The Birdmen

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The Birdmen
Screenplay byDavid Kidd
Directed by Philip Leacock
Starring Doug McClure
Narrated by Charles Aidman
Music by David Rose
Country of originUnited States
Original languageEnglish
Producers Harve Bennett
Harry Tatelman
Cinematography Jack A. Marta
EditorsRobert F. Shugrue
Gene Palmer
Running time74 min.
Production company Universal Pictures
Distributor ABC
NBCUniversal Television Distribution (syndication)
Original releaseSeptember 18, 1971 (1971-09-18)

The Birdmen, also known as Escape of the Birdmen and Colditz: Escape of the Birdmen, is a 1971 television film directed by Philip Leacock and starring Doug McClure and René Auberjonois. It was a fictionalized account based on a proposed scheme for prisoners of war to escape from Colditz Castle by a clandestinely constructed glider christened the Colditz Cock. The film appeared on the ABC Movie of the Week on September 18, 1971. [1] The film was shot at Universal Studios Hollywood and released theatrically in several countries.



O.S.S. agent Major Cook is assigned to take Halden Brevik, a Norwegian scientist with knowledge about the atomic bomb, out of occupied Europe to the Allies. The pair are captured, but their cover story, that they are escaped Allied air force prisoners of war, is believed by the Germans, and they are sent to the "escape-proof" Beckstadt Castle. Cook plots escape, while keeping the scientist's true identity from both the Germans and his fellow prisoners.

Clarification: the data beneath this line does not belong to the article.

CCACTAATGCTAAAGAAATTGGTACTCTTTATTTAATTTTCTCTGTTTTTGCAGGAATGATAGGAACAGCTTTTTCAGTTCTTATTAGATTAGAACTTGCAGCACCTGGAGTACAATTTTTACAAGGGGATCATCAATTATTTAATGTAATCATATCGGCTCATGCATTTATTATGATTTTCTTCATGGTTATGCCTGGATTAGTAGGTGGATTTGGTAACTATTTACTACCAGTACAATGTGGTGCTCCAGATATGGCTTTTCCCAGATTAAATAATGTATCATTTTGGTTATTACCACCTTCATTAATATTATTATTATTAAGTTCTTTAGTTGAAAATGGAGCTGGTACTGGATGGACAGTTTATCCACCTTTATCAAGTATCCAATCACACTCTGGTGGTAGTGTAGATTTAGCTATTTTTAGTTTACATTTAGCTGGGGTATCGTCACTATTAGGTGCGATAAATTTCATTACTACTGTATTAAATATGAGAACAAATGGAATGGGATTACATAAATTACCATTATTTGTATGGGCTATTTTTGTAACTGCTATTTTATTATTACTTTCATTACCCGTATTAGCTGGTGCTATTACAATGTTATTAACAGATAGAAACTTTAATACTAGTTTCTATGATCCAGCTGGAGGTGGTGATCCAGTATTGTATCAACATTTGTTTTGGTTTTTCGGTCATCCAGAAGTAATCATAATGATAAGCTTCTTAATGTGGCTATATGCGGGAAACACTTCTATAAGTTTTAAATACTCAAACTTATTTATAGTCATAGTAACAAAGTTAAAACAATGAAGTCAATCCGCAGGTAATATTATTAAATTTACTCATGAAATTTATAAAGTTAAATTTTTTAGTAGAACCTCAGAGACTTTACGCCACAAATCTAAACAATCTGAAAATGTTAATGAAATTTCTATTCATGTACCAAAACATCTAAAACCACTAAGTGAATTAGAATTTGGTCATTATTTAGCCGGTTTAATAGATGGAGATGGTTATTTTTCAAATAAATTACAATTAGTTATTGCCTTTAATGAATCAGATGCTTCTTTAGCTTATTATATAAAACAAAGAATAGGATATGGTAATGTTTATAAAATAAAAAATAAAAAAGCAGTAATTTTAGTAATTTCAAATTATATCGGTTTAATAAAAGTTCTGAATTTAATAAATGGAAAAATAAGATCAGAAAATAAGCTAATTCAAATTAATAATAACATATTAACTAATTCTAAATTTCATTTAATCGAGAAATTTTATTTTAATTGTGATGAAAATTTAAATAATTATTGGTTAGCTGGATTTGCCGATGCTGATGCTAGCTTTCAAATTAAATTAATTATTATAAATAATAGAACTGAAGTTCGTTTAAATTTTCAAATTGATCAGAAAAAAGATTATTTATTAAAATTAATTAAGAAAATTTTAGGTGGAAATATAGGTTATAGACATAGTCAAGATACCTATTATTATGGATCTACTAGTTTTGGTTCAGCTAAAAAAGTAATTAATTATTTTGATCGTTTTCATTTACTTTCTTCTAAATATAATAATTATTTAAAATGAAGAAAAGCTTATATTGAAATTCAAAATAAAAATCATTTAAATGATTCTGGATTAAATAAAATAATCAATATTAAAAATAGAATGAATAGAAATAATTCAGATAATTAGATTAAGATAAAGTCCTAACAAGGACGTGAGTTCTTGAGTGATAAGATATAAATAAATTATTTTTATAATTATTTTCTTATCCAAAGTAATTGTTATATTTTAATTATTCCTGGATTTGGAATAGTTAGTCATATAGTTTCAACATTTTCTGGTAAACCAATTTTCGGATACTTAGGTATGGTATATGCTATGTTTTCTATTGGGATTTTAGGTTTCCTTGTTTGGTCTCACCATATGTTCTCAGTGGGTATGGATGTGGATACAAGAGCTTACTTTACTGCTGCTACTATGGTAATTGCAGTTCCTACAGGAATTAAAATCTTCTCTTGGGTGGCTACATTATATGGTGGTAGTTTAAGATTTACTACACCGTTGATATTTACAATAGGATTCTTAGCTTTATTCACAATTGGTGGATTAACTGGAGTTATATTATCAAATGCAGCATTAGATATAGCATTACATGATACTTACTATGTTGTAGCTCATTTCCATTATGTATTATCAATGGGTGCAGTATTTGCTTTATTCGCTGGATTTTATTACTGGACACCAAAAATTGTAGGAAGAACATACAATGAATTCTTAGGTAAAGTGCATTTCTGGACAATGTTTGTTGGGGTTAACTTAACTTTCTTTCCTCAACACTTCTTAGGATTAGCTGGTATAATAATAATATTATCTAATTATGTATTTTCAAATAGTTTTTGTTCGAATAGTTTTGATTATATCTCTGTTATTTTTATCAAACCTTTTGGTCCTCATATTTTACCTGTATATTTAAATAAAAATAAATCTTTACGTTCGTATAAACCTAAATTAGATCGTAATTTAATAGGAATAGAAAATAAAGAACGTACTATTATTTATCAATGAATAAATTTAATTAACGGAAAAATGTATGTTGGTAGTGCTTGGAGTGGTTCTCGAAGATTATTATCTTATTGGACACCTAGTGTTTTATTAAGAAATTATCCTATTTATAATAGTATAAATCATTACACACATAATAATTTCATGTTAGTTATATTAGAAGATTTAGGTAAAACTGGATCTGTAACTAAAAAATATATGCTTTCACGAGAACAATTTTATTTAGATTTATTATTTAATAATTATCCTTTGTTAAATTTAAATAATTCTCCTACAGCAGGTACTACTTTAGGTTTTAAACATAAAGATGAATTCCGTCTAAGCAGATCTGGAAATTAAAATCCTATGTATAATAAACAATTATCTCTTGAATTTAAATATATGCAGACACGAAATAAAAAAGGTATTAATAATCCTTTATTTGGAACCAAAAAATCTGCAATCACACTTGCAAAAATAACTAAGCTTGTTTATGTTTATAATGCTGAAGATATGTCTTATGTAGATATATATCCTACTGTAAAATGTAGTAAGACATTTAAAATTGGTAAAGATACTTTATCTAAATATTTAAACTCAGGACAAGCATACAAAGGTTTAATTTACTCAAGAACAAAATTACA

Cook comes up with an escape plan to fly out of the castle all the way to nearby Switzerland. A glider is built in secret in an attic, which will be able to take two men out. With the Germans closing in, Cook has to reveal Brevik's true identity and importance to the other prisoners in order that Brevik be one of the escapees. The other P.O.W.'s suspect Cook of lying to them, but fortunately one of them turns out to be a commando who had been captured (and also blinded) during the failed attempt to extract Brevik from Norway; he confirms Brevik's identity. Cook gets injured and cannot fly the glider, so he gives up his seat to Colonel Crawford, his strongest doubter, who hitherto he has had a strained relationship with. The prisoners knock out a wall and, with Crawford piloting, successfully launch the glider.




  1. pp. 54 Karol, Michael The ABC Movie of the Week Companion: A Loving Tribute to the Classic Series iUniverse, 2008

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